In 1984, Jennifer Thompson was raped in her student flat by a stranger. Five days later, Ronald Cotton was questioned about his alibi. He explained that he was together with friends at the time of the crime. But shortly after, he changed his statement: He had slept on the couch in his mother’s house mother at the implied time. Is this statement to be trusted? Did Cotton lie initially?
The latter is what 80 percent of investigators assume, according to research conducted in the US: If suspects change their alibi later on, the most probable cause is that they lied before. To test this assumption, two American researchers asked 255 students to provide an alibi statement for four time periods in the past. Most participants, namely 88 percent, remembered the specified periods and provided a statement about their whereabouts. In the second part of the study it became trickier: participants had to provide evidence in support of their statement. In a second testing session, about one third of the participants indicated that they had been mistaken during the first session and that they had to correct their alibi. A follow-up study showed that most alibi statements contained inconsistencies. These inconsistencies were found for all aspects of the statement: the persons involved, locations, time and chronology of events. The authors conclude that inconsistencies in alibis are a natural side product of our imperfect memory that occur in suspects, much as they do in eyewitnesses.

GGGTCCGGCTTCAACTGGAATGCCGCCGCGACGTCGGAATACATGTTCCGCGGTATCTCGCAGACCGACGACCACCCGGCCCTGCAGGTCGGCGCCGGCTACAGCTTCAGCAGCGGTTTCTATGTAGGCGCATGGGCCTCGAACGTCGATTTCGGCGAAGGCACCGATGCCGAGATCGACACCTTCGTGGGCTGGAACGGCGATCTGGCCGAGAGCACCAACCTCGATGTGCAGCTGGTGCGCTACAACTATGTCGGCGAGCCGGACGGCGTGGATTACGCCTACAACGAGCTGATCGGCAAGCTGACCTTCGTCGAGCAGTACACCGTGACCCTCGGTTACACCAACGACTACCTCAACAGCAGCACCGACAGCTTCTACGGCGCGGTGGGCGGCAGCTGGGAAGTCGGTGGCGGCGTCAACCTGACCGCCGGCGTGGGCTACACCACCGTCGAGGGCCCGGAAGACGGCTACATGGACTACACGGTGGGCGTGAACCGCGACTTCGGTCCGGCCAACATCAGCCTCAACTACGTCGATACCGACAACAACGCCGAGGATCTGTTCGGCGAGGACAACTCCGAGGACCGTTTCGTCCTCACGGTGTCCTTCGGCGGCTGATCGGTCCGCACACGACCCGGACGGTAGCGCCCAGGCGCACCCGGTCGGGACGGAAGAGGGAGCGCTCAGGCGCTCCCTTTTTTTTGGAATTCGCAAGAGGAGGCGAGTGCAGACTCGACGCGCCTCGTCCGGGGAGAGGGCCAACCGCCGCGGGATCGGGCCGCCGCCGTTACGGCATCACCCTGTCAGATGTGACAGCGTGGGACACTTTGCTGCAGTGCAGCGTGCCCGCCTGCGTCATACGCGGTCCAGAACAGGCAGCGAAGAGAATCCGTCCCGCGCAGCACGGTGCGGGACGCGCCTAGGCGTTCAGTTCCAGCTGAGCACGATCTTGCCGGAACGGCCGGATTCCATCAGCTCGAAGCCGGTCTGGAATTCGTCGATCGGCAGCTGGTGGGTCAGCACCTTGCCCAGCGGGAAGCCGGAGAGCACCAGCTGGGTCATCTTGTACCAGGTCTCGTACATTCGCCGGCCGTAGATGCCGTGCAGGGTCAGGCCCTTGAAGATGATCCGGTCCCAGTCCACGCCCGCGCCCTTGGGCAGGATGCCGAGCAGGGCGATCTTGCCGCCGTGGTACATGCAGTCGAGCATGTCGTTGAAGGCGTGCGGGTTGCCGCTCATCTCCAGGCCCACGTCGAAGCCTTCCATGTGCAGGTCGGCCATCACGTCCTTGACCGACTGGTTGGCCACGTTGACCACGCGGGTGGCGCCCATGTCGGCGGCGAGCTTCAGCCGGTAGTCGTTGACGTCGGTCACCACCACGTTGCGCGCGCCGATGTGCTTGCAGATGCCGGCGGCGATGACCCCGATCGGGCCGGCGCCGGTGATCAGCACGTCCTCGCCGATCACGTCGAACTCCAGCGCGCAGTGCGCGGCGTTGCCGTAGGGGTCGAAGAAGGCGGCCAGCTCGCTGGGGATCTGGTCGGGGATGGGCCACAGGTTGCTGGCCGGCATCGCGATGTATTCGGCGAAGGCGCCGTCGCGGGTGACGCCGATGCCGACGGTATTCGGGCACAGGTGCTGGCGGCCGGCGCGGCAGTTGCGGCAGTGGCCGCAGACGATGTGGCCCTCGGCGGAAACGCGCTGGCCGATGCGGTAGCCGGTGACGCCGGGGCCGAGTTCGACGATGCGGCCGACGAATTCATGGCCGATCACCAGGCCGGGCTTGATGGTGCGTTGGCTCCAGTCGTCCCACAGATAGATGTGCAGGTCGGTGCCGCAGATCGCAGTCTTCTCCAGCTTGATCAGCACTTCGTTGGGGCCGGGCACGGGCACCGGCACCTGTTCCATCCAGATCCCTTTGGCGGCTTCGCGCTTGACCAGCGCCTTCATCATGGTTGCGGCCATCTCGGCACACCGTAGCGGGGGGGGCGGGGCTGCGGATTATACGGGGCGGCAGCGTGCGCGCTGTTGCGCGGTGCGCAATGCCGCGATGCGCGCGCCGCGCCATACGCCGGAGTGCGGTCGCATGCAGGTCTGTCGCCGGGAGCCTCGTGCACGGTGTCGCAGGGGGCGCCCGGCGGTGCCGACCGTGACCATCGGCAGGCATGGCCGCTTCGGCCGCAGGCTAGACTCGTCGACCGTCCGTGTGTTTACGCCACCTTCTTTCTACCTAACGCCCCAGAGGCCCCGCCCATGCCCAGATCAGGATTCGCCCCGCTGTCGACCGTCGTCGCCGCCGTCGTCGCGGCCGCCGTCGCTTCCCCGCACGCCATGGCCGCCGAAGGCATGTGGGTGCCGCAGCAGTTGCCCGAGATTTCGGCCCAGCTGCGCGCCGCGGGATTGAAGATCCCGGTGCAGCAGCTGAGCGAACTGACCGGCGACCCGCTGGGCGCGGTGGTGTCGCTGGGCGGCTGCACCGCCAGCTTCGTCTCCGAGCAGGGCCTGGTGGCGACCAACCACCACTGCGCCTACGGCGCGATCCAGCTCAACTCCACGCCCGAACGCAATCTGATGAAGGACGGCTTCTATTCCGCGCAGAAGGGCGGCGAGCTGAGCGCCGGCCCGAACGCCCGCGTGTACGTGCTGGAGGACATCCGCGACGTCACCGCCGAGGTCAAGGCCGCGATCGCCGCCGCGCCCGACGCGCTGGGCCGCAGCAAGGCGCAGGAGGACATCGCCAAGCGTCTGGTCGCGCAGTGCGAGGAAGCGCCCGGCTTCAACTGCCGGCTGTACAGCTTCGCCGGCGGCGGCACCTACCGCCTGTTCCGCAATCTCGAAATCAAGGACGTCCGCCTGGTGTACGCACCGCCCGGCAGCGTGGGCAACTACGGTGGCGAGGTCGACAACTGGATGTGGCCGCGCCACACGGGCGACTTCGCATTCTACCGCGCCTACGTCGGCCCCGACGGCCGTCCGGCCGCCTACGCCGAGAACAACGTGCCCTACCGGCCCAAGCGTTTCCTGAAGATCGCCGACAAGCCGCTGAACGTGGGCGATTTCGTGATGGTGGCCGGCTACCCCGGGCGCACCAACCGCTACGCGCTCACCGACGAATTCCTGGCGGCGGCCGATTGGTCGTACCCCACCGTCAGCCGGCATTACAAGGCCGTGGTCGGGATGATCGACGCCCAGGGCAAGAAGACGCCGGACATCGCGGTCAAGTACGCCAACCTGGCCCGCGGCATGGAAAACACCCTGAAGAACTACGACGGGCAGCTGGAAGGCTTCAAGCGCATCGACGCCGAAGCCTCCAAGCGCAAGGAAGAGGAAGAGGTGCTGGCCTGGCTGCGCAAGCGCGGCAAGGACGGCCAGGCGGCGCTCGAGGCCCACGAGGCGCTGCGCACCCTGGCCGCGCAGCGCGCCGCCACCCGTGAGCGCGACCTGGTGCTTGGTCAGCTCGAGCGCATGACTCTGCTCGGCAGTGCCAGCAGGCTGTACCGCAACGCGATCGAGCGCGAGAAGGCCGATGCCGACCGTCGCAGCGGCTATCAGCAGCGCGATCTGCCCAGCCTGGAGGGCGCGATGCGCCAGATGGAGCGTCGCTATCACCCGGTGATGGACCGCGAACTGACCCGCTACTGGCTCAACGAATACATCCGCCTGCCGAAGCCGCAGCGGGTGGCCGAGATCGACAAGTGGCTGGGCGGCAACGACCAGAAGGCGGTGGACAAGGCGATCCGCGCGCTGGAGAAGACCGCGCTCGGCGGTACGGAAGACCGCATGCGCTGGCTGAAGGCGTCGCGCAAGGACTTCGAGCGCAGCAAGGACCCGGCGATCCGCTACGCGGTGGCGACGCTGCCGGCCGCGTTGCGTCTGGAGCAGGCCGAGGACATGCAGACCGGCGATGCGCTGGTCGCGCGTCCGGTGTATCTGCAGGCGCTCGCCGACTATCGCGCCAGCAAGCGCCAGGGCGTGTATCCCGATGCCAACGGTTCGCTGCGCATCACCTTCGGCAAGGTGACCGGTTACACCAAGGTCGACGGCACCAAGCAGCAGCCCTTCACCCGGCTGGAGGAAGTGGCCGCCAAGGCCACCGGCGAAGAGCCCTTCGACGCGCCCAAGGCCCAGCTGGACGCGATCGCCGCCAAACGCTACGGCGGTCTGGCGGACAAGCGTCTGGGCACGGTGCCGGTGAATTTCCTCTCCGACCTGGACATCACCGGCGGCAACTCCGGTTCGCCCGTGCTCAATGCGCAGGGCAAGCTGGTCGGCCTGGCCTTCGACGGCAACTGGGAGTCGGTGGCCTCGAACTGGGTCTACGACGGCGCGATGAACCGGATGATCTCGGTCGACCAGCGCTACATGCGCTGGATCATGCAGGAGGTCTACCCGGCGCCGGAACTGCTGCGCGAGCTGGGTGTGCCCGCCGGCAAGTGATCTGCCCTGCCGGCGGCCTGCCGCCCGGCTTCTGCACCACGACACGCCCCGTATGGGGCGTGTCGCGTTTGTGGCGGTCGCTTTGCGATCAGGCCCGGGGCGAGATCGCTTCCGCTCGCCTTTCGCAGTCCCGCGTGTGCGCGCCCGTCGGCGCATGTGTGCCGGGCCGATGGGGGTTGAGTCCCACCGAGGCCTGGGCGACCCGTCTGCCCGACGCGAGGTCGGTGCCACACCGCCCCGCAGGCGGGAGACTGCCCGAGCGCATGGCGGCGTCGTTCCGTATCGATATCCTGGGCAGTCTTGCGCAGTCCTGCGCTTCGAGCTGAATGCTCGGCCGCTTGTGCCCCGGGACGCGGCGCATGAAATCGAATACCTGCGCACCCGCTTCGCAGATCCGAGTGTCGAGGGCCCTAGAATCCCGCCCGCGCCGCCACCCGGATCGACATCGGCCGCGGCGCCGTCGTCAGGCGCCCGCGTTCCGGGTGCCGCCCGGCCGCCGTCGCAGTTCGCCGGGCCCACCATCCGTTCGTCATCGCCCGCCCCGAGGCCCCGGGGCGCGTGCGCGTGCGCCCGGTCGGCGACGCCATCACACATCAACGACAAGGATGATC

But how did it end for Ronald Cotton? After his first statement, he realized that he had confused two weekends and therefore had to correct his alibi. In 1985, he was convicted to life in prison (partly) because his alibi was not believed. Today, we know that he was innocent, thanks to DNA evidence. He was released from prison in 1995.
Dysart, J. E., & Strange, D. (2012). Beliefs about alibis and alibi investigations: A survey of
law enforcement. Psychology, Crime & Law, 18, 11-25.
Olson, E. A., & Charman, S. D. (2012). ‘But can you prove it?’ – examining the quality of
innocent suspects’ alibis. Psychology, Crime & Law, 18, 453-471.
Strange, D., Dysart, J., & Loftus, E. F. (2014). Why errors in alibis are not necessarily
evidence of guilt. Zeitschrift für Psychologie, 222, 82-89.
Written by Melanie Sauerland, this blog was originally published in German at de.in-mind.org